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Acuna, Albies turn Wrigley into All-Star stump

@mlbbowman
June 27, 2019

CHICAGO -- If Ronald Acuña Jr. and Ozzie Albies realize the thrill of experiencing the All-Star Game together, the baseball world will have a chance to better understand why Braves manager Brian Snitker has savored the chance to be around these energetic phenoms on a daily basis. “I love the

CHICAGO -- If Ronald Acuña Jr. and Ozzie Albies realize the thrill of experiencing the All-Star Game together, the baseball world will have a chance to better understand why Braves manager Brian Snitker has savored the chance to be around these energetic phenoms on a daily basis.

“I love the energy,” Snitker said. “I love watching those guys play. I love watching them warm up. I love the energy in the dugout and the enthusiasm with what they play. They have fun playing baseball. What a novel idea of enjoying playing baseball, and they do.”

Max Fried provided a much-needed solid start and Anthony Swarzak recorded the three biggest outs in the Braves’ 3-2 win over the Cubs on Tuesday night at Wrigley Field. But their efforts would have gone for naught without the contributions of Acuna, who belted his latest leadoff homer, and Albies, who delivered a go-ahead, two-run homer in the seventh.

Box score

“It’s entertaining to watch and entertaining to be a part of because they give you a big jolt of energy,” Fried said. “They’re always having fun and smiling. It just keeps reminding you it’s a kid’s game. You’ve got to have fun to be able to succeed.”

Close friends since they met in 2015 at Spring Training, Albies and Acuna have developed a brotherly bond as they have spent the past two seasons helping the Braves sit atop the National League East. They’ve helped create the team’s current 5 1/2-game division lead and simultaneously positioned themselves to be on the NL roster at this year’s All-Star Game.

“It would be like having my big brother go with me,” Albies said. “It would just be an awesome experience. We would be super happy to go together.”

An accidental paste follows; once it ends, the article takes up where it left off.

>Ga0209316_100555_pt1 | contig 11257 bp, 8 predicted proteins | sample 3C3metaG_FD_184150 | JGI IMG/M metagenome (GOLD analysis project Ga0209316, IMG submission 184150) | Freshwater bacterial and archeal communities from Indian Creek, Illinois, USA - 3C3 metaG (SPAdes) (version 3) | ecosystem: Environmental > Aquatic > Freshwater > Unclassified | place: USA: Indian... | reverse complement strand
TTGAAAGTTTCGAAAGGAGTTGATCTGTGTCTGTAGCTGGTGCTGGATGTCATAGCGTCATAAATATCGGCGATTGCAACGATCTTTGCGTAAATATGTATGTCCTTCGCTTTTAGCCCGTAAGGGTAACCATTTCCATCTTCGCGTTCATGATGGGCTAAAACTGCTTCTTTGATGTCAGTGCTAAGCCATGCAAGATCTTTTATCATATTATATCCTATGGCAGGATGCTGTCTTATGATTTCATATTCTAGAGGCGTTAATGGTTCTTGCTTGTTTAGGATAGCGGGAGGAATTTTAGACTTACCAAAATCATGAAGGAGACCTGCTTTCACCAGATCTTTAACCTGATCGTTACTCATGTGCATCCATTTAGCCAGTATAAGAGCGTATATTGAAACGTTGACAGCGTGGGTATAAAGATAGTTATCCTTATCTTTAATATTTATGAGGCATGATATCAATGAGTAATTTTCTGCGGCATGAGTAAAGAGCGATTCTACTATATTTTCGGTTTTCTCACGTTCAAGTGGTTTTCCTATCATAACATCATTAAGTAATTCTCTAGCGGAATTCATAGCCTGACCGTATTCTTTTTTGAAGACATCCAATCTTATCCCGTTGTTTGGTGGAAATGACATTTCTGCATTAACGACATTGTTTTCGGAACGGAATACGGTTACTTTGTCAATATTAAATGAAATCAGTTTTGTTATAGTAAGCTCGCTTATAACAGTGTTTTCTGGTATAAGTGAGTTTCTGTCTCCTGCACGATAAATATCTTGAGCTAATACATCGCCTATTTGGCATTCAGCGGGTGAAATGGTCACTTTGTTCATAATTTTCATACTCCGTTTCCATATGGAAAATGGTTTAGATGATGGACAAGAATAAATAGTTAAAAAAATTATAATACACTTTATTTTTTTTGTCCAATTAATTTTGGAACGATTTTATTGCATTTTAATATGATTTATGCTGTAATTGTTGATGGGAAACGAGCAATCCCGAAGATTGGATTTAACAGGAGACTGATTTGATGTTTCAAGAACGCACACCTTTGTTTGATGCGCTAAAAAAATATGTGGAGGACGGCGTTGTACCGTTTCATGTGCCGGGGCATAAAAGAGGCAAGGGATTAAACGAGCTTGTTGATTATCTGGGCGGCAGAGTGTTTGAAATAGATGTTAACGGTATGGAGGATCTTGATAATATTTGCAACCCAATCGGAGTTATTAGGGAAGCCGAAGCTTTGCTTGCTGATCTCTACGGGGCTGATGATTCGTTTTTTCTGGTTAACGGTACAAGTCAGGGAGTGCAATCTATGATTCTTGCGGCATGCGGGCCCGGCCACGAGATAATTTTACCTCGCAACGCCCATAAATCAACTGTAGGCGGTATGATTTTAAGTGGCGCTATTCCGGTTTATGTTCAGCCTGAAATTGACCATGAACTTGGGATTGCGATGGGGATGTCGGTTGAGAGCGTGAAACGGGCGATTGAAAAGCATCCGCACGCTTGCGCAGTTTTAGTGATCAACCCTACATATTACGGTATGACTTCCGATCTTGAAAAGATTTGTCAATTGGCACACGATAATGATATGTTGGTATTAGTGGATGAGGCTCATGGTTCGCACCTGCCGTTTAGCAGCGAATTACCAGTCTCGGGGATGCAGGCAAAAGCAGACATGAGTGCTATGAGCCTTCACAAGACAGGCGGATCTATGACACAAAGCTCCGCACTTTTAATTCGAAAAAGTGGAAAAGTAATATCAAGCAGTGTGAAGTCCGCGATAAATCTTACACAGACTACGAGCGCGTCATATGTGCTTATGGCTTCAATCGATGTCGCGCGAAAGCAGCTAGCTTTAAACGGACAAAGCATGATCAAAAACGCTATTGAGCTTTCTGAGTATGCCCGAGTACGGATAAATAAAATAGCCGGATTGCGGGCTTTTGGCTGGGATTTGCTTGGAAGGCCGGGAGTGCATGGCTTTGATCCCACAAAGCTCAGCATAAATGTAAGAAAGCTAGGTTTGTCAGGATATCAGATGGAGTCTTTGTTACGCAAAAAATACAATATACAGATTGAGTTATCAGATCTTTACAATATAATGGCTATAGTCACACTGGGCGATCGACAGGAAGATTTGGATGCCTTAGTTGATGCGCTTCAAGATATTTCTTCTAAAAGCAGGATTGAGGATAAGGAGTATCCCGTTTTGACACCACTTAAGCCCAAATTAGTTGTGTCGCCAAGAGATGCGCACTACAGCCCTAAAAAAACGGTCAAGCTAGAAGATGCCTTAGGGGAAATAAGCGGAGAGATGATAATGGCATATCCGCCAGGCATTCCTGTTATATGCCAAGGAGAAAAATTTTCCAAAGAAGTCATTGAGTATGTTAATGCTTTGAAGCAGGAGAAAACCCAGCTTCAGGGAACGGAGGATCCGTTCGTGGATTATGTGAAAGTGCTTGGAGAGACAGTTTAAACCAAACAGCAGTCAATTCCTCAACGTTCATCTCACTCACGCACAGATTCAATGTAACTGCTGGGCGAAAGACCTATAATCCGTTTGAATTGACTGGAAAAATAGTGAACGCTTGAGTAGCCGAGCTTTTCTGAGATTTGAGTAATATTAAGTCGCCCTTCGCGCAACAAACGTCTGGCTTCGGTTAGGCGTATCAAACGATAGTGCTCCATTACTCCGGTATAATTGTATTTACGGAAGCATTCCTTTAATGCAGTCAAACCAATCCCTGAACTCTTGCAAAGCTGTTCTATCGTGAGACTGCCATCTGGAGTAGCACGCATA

Though he is a year older, the vertically challenged Albies has always referred to the 21-year-old Acuna as his older brother. They playfully share verbal jabs in the clubhouse, and their dugout antics have provided plenty of entertainment on social media outlets over the past year. But their most significant value comes from the fact they have already established themselves as two of the game’s best players.

“They’re making adjustments pitch to pitch,” Swarzak said. “You don’t see that from guys who are within the first couple years in the big leagues. They’re taking multiple swings at different pitches in different locations that guys like a Miguel Cabrera would do. It’s really impressive what these guys are doing day to day, and our record shows it.”

The Braves have produced MLB’s second-best winning percentage (.690) since Acuna was moved back to the leadoff spot. His dynamic presence has energized a powerful lineup.

The late May acquisition of Swarzak can’t be ignored, either. The veteran reliever’s ERA with Atlanta dropped to 0.54 when he escaped a two-on, nobody-out eighth-inning threat inherited from Sean Newcomb.

Swarzak’s escape preserved the lead Albies created when he drilled left-handed reliever Mike Montgomery’s first-pitch changeup into the right-field seats. The 22-year-old switch-hitting second baseman has always been a threat from the right side of the plate. But the fact he has produced a .888 OPS against right-handers dating back to May 17, led Cubs manager Joe Maddon to stick with Montgomery instead of bringing right-hander Brad Brach out of the bullpen.

The decision might have been different a month ago, when Albies was in the midst of producing a .564 OPS against right-handers during a 98-game stretch that dated back to last year’s All-Star break.

“He's good [from] both sides, for me,” Maddon said. “I don't think there's any real weakness there.... Historically, Monty puts the ball on the ground. It was just a high changeup.”

Opponents certainly have not been successful in finding real weaknesses with Acuna, who has tallied the fourth-most home runs (38) in the Majors dating back to last year’s All-Star break. His 19th of this season came against the first pitch thrown by Cubs starter Adbert Alzolay, who was making just second career appearance and first start.

Acuna’s towering shot landed at the top of the left-field bleachers and had a 46-degree launch angle, making it the highest homer hit by a Braves player since Statcast began in 2015. He now has 12 leadoff homers, tying him with Rafael Furcal for second-most in Braves history, five behind Felipe Alou’s franchise record.

Acuna will join Christian Yelich and Cody Bellinger in the NL’s starting outfield. While Albies was not named a starter, perhaps he could join Acuna on the field as a reserve (announced Sunday at 4:30 p.m. ET on ESPN) and enrich this experience?

“We started at the bottom together,” Acuna said through an interpreter. “So, it would be unbelievable.”

Mark Bowman has covered the Braves for MLB.com since 2001.